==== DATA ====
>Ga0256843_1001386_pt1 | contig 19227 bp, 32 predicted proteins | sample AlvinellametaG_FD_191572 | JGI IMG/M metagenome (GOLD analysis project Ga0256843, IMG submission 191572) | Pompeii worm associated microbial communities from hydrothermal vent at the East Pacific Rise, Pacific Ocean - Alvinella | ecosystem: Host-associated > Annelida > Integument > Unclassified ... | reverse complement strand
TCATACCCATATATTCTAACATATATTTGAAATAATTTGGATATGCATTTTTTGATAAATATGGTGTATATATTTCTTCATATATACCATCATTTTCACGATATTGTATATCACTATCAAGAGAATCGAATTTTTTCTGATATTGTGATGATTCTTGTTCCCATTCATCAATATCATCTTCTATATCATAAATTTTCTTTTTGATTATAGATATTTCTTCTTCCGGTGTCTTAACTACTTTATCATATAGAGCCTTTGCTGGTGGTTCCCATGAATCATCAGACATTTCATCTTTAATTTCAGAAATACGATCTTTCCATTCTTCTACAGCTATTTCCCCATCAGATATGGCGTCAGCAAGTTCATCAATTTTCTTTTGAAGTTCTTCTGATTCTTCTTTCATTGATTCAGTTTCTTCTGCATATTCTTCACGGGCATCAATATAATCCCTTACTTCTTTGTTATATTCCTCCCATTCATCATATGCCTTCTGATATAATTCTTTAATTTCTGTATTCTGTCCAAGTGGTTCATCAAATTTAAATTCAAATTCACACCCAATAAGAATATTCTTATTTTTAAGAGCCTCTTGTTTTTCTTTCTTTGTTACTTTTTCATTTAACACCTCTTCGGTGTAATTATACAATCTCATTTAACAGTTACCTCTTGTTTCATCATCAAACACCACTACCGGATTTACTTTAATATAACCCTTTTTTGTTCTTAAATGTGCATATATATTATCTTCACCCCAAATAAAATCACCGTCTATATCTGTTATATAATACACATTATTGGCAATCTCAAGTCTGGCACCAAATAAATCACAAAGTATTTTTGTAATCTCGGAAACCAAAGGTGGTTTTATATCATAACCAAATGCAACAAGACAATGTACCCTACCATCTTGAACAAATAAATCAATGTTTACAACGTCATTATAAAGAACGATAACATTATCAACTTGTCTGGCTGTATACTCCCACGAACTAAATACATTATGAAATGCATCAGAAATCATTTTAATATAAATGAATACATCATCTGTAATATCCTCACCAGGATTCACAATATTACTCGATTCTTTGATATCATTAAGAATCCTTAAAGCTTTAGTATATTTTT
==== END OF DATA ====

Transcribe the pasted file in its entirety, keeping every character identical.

>Ga0256843_1001386_pt1 | contig 19227 bp, 32 predicted proteins | sample AlvinellametaG_FD_191572 | JGI IMG/M metagenome (GOLD analysis project Ga0256843, IMG submission 191572) | Pompeii worm associated microbial communities from hydrothermal vent at the East Pacific Rise, Pacific Ocean - Alvinella | ecosystem: Host-associated > Annelida > Integument > Unclassified ... | reverse complement strand
TCATACCCATATATTCTAACATATATTTGAAATAATTTGGATATGCATTTTTTGATAAATATGGTGTATATATTTCTTCATATATACCATCATTTTCACGATATTGTATATCACTATCAAGAGAATCGAATTTTTTCTGATATTGTGATGATTCTTGTTCCCATTCATCAATATCATCTTCTATATCATAAATTTTCTTTTTGATTATAGATATTTCTTCTTCCGGTGTCTTAACTACTTTATCATATAGAGCCTTTGCTGGTGGTTCCCATGAATCATCAGACATTTCATCTTTAATTTCAGAAATACGATCTTTCCATTCTTCTACAGCTATTTCCCCATCAGATATGGCGTCAGCAAGTTCATCAATTTTCTTTTGAAGTTCTTCTGATTCTTCTTTCATTGATTCAGTTTCTTCTGCATATTCTTCACGGGCATCAATATAATCCCTTACTTCTTTGTTATATTCCTCCCATTCATCATATGCCTTCTGATATAATTCTTTAATTTCTGTATTCTGTCCAAGTGGTTCATCAAATTTAAATTCAAATTCACACCCAATAAGAATATTCTTATTTTTAAGAGCCTCTTGTTTTTCTTTCTTTGTTACTTTTTCATTTAACACCTCTTCGGTGTAATTATACAATCTCATTTAACAGTTACCTCTTGTTTCATCATCAAACACCACTACCGGATTTACTTTAATATAACCCTTTTTTGTTCTTAAATGTGCATATATATTATCTTCACCCCAAATAAAATCACCGTCTATATCTGTTATATAATACACATTATTGGCAATCTCAAGTCTGGCACCAAATAAATCACAAAGTATTTTTGTAATCTCGGAAACCAAAGGTGGTTTTATATCATAACCAAATGCAACAAGACAATGTACCCTACCATCTTGAACAAATAAATCAATGTTTACAACGTCATTATAAAGAACGATAACATTATCAACTTGTCTGGCTGTATACTCCCACGAACTAAATACATTATGAAATGCATCAGAAATCATTTTAATATAAATGAATACATCATCTGTAATATCCTCACCAGGATTCACAATATTACTCGATTCTTTGATATCATTAAGAATCCTTAAAGCTTTAGTATATTTTT